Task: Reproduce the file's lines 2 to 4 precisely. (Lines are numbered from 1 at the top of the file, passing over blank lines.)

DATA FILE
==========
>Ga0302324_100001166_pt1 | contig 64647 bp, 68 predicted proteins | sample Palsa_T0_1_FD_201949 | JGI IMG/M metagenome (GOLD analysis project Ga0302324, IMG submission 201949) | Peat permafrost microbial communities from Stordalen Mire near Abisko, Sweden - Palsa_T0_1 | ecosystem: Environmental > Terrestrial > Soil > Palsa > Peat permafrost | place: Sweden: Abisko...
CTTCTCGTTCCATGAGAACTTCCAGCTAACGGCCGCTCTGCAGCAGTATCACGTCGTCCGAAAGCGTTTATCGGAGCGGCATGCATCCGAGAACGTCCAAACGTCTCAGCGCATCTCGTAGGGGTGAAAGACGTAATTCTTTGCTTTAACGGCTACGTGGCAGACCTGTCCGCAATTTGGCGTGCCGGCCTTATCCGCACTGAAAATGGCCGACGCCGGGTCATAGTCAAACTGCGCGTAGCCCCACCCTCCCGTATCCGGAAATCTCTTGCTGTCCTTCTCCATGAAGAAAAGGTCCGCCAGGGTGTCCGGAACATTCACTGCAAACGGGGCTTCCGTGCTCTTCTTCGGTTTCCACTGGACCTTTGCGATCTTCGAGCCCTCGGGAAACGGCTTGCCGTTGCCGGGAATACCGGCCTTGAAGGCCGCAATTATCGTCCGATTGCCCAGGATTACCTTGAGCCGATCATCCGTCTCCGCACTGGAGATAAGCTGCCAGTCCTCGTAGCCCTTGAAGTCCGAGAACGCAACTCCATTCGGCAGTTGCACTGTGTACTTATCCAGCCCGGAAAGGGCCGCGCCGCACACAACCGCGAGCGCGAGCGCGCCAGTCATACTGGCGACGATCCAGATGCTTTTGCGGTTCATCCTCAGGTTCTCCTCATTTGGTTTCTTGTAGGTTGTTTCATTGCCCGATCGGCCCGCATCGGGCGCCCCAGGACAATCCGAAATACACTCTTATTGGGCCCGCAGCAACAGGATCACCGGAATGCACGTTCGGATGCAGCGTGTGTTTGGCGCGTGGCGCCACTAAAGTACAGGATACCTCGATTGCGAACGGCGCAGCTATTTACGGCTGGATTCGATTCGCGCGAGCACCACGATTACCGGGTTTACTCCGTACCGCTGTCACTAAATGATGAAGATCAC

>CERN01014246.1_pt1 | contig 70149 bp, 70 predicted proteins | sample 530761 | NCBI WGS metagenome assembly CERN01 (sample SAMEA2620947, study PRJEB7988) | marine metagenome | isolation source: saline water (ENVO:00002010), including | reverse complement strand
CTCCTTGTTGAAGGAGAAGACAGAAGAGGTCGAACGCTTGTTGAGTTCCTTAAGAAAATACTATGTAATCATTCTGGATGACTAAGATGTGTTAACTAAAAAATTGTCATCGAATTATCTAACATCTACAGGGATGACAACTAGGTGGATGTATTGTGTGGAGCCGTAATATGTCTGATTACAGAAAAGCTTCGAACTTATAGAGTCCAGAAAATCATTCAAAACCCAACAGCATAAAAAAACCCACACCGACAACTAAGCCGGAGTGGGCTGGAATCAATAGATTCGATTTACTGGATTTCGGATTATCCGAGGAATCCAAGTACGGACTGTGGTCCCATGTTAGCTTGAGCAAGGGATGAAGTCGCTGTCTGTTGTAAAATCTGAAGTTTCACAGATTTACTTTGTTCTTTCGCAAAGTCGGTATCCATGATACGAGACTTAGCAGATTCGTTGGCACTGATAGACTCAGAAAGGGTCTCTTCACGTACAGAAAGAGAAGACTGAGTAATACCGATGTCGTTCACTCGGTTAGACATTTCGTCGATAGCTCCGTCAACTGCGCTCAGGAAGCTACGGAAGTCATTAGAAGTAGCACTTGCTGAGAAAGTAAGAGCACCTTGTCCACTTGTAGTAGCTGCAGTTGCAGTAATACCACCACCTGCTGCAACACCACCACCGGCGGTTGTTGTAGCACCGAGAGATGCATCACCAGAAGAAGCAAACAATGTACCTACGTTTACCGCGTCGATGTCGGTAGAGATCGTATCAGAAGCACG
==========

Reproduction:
CTTCTCGTTCCATGAGAACTTCCAGCTAACGGCCGCTCTGCAGCAGTATCACGTCGTCCGAAAGCGTTTATCGGAGCGGCATGCATCCGAGAACGTCCAAACGTCTCAGCGCATCTCGTAGGGGTGAAAGACGTAATTCTTTGCTTTAACGGCTACGTGGCAGACCTGTCCGCAATTTGGCGTGCCGGCCTTATCCGCACTGAAAATGGCCGACGCCGGGTCATAGTCAAACTGCGCGTAGCCCCACCCTCCCGTATCCGGAAATCTCTTGCTGTCCTTCTCCATGAAGAAAAGGTCCGCCAGGGTGTCCGGAACATTCACTGCAAACGGGGCTTCCGTGCTCTTCTTCGGTTTCCACTGGACCTTTGCGATCTTCGAGCCCTCGGGAAACGGCTTGCCGTTGCCGGGAATACCGGCCTTGAAGGCCGCAATTATCGTCCGATTGCCCAGGATTACCTTGAGCCGATCATCCGTCTCCGCACTGGAGATAAGCTGCCAGTCCTCGTAGCCCTTGAAGTCCGAGAACGCAACTCCATTCGGCAGTTGCACTGTGTACTTATCCAGCCCGGAAAGGGCCGCGCCGCACACAACCGCGAGCGCGAGCGCGCCAGTCATACTGGCGACGATCCAGATGCTTTTGCGGTTCATCCTCAGGTTCTCCTCATTTGGTTTCTTGTAGGTTGTTTCATTGCCCGATCGGCCCGCATCGGGCGCCCCAGGACAATCCGAAATACACTCTTATTGGGCCCGCAGCAACAGGATCACCGGAATGCACGTTCGGATGCAGCGTGTGTTTGGCGCGTGGCGCCACTAAAGTACAGGATACCTCGATTGCGAACGGCGCAGCTATTTACGGCTGGATTCGATTCGCGCGAGCACCACGATTACCGGGTTTACTCCGTACCGCTGTCACTAAATGATGAAGATCAC

>CERN01014246.1_pt1 | contig 70149 bp, 70 predicted proteins | sample 530761 | NCBI WGS metagenome assembly CERN01 (sample SAMEA2620947, study PRJEB7988) | marine metagenome | isolation source: saline water (ENVO:00002010), including | reverse complement strand
CTCCTTGTTGAAGGAGAAGACAGAAGAGGTCGAACGCTTGTTGAGTTCCTTAAGAAAATACTATGTAATCATTCTGGATGACTAAGATGTGTTAACTAAAAAATTGTCATCGAATTATCTAACATCTACAGGGATGACAACTAGGTGGATGTATTGTGTGGAGCCGTAATATGTCTGATTACAGAAAAGCTTCGAACTTATAGAGTCCAGAAAATCATTCAAAACCCAACAGCATAAAAAAACCCACACCGACAACTAAGCCGGAGTGGGCTGGAATCAATAGATTCGATTTACTGGATTTCGGATTATCCGAGGAATCCAAGTACGGACTGTGGTCCCATGTTAGCTTGAGCAAGGGATGAAGTCGCTGTCTGTTGTAAAATCTGAAGTTTCACAGATTTACTTTGTTCTTTCGCAAAGTCGGTATCCATGATACGAGACTTAGCAGATTCGTTGGCACTGATAGACTCAGAAAGGGTCTCTTCACGTACAGAAAGAGAAGACTGAGTAATACCGATGTCGTTCACTCGGTTAGACATTTCGTCGATAGCTCCGTCAACTGCGCTCAGGAAGCTACGGAAGTCATTAGAAGTAGCACTTGCTGAGAAAGTAAGAGCACCTTGTCCACTTGTAGTAGCTGCAGTTGCAGTAATACCACCACCTGCTGCAACACCACCACCGGCGGTTGTTGTAGCACCGAGAGATGCATCACCAGAAGAAGCAAACAATGTACCTACGTTTACCGCGTCGATGTCGGTAGAGATCGTATCAGAAGCACG